On factual grounds, the tweet above from CNN’s S.E. Cupp has no problems. A March 3 column that Cupp wrote for the New York Daily News carries the title, “Hillary Clinton: Too big to fail.” Just like the banks that Clinton herself has courted, argues Cupp, “she has become too big to fail, and the political apparatus around her will do anything to prop her up so that she doesn’t.”

And sure, the New York Times and MSNBC have used the formulation in their coverage.

It’s the part where Cupp appears to be asserting ownership — “#ThanksButAttribution” — of this coinage that bears scrutiny. If Cupp is really such a stickler about ensuring proper credit for Clinton-too-big-to-fail, perhaps she should direct her Twitter followers to the work of journalist Jonathan Alter. On page 209 of his 2010 book “The Promise: President Obama, Year One,” Alter wrote, “During the 2008 primaries, Hillary Clinton thought she was too big to fail — and Barack Obama too untested to succeed.”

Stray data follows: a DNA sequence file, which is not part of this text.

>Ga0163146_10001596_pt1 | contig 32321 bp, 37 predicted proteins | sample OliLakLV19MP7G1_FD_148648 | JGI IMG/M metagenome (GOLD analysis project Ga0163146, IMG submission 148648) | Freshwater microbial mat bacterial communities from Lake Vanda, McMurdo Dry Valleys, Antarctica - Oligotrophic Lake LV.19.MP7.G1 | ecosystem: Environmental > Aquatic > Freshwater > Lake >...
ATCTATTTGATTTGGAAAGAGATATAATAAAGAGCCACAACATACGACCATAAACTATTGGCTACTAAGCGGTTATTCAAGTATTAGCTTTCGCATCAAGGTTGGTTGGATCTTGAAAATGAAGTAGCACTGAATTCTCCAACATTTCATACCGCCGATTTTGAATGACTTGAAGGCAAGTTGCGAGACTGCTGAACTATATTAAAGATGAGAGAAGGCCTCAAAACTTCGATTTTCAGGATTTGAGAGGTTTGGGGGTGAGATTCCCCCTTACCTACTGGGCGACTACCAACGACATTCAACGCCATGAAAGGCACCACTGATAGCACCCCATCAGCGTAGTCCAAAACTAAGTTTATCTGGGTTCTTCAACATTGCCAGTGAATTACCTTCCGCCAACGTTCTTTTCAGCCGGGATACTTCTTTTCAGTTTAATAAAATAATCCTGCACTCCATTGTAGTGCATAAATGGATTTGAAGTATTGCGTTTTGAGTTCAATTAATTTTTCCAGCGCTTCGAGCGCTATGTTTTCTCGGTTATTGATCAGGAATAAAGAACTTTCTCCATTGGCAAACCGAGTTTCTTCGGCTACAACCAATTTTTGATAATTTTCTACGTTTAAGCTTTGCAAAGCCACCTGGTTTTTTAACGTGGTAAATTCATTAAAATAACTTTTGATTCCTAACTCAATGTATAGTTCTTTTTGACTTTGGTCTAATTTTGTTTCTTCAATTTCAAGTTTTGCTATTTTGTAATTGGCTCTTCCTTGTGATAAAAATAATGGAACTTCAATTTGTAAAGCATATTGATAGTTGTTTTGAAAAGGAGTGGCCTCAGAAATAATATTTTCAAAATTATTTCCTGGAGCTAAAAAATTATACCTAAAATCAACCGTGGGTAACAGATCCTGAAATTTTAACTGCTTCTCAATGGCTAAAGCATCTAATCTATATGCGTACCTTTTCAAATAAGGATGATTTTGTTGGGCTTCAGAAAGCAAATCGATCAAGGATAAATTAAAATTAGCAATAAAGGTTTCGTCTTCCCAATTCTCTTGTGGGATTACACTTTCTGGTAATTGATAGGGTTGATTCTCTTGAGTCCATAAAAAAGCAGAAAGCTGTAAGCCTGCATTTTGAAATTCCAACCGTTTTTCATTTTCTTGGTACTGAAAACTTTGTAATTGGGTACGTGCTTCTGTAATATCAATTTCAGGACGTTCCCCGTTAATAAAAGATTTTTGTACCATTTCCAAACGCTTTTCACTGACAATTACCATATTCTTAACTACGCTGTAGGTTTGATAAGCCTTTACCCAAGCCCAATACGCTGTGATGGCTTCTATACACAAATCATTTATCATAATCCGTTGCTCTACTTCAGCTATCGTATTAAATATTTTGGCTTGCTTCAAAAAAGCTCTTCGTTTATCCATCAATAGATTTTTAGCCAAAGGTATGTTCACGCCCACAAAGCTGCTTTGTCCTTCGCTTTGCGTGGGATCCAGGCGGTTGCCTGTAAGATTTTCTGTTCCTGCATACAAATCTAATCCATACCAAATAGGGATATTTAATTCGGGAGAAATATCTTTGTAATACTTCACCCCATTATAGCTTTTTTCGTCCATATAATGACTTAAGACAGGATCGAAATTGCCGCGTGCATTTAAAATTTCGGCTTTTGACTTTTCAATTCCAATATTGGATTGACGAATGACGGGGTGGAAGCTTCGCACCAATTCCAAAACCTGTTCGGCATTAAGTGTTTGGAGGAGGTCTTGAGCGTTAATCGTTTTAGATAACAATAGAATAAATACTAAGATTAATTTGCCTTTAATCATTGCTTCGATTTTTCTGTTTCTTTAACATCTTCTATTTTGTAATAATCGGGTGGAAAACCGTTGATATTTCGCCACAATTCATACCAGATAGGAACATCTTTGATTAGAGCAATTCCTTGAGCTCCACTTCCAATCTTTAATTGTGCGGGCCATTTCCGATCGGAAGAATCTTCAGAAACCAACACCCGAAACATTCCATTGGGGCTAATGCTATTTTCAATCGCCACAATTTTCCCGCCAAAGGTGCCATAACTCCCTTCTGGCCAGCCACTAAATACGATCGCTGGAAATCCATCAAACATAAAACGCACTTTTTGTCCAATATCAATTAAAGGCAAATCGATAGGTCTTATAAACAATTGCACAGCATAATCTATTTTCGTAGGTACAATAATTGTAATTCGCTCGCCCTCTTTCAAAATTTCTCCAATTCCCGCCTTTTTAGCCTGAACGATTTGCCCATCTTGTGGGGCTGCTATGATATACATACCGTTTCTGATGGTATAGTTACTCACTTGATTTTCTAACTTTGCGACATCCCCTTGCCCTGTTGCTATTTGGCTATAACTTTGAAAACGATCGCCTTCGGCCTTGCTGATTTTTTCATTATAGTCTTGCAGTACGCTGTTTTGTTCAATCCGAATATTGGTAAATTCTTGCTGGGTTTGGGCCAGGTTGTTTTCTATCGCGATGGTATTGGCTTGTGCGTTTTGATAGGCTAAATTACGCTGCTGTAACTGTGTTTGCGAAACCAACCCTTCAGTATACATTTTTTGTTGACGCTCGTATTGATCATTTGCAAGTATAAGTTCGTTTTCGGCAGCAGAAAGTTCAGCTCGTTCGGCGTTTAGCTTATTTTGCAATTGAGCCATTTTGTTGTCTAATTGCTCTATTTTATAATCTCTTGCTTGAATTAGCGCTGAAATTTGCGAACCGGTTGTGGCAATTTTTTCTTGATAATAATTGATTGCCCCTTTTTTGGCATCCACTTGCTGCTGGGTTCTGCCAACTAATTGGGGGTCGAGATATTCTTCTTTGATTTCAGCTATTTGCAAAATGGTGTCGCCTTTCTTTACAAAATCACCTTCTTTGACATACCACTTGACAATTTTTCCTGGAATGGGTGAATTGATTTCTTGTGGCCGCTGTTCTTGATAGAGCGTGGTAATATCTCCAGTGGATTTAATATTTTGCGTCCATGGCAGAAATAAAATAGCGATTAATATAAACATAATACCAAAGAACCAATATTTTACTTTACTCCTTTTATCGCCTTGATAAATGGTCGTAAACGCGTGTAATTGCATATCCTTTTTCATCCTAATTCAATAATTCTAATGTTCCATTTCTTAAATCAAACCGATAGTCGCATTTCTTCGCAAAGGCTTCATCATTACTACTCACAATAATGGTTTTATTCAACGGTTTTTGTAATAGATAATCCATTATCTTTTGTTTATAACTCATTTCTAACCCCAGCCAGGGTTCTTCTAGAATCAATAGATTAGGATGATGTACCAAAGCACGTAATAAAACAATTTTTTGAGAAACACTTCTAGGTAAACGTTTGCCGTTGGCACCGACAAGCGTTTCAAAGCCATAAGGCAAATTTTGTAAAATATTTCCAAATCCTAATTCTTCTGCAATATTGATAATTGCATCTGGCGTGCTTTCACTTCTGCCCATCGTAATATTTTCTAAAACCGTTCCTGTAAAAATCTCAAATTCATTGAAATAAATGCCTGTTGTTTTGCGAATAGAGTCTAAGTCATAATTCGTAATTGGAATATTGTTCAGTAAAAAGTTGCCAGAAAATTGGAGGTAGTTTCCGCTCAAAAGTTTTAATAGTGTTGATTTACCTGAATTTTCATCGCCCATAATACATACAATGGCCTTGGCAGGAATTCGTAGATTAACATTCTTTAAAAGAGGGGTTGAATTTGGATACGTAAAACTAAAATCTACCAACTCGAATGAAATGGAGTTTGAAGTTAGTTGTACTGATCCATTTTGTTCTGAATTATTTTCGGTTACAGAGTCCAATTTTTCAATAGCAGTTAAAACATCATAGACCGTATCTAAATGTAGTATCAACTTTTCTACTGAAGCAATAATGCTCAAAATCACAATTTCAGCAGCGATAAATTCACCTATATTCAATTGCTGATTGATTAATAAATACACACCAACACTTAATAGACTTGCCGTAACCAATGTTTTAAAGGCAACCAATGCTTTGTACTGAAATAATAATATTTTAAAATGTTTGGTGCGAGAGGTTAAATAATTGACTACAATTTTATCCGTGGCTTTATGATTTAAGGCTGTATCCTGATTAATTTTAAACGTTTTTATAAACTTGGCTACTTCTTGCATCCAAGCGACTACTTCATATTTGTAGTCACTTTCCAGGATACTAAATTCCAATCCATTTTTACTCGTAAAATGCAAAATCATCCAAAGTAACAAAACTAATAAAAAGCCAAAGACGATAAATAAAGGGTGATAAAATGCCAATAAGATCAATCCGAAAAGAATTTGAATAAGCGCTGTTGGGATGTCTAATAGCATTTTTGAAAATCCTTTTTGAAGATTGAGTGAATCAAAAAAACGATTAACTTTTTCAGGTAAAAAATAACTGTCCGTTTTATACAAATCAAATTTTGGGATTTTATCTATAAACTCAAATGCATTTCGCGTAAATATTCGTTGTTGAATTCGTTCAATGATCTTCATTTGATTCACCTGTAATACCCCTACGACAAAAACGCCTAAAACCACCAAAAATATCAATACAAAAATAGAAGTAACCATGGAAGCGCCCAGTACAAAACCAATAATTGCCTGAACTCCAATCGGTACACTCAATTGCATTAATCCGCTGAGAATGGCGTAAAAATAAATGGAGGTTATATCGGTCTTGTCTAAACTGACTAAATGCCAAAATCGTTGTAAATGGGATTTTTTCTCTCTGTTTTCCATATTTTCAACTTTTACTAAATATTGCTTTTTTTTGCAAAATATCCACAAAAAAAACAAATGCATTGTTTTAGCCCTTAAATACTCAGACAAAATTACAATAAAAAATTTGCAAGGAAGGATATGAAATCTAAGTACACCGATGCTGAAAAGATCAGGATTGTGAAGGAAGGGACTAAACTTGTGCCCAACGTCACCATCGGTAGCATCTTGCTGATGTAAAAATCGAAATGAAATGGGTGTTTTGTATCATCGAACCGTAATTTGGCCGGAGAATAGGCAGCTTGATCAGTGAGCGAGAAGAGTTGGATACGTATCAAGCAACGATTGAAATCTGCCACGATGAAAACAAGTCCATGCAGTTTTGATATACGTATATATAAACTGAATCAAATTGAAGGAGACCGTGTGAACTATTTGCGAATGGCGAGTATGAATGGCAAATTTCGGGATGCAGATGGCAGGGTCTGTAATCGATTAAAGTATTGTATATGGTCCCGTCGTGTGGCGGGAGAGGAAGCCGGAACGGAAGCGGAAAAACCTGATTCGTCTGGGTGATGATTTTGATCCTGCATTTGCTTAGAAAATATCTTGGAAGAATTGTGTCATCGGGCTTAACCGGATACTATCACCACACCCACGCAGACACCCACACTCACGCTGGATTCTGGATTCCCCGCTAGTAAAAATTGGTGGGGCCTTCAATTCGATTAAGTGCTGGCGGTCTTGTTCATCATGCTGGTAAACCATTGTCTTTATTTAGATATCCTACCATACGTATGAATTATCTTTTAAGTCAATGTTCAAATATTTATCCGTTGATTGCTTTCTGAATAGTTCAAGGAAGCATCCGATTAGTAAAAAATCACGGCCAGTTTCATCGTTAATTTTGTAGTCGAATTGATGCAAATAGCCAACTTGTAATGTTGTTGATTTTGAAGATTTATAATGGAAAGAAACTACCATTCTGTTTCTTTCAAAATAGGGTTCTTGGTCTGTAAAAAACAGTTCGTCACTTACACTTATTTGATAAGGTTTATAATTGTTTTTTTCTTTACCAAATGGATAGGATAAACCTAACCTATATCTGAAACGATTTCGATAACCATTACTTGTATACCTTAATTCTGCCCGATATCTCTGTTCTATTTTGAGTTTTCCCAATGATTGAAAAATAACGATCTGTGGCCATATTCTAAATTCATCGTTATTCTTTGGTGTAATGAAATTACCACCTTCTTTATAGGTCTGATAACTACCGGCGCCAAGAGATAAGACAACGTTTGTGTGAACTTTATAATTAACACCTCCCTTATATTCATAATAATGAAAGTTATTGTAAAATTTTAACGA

According to the New York Times, the term “too big to fail” dates to the 1980s, when Rep. Stewart B. McKinney used it to describe a class of banks spawned by the government. “The phrase returned and stuck,” notes the Times.

And stuck and stuck and stuck. These days, if you’re looking to criticize something that has become a political, financial or cultural force, well, there’s a cliche at the ready. Right now, for example, South by Southwest is roaring in Austin. TBTF! Brian Williams, TBTF! Bill O’Reilly, TBTF! Russia, TBTF! China, TBTF! NFL, TBTF! World Cup, TBTF!

The point: If Cupp really wants people citing her genius, she’s going to have to do more than connect one of the most trite phrases of our time — one that’s excessively large to falter — to a prominent U.S. politician. As for Alter, “I’m ‘too small to credit,’ ” he claims in an e-mail to the Erik Wemple Blog.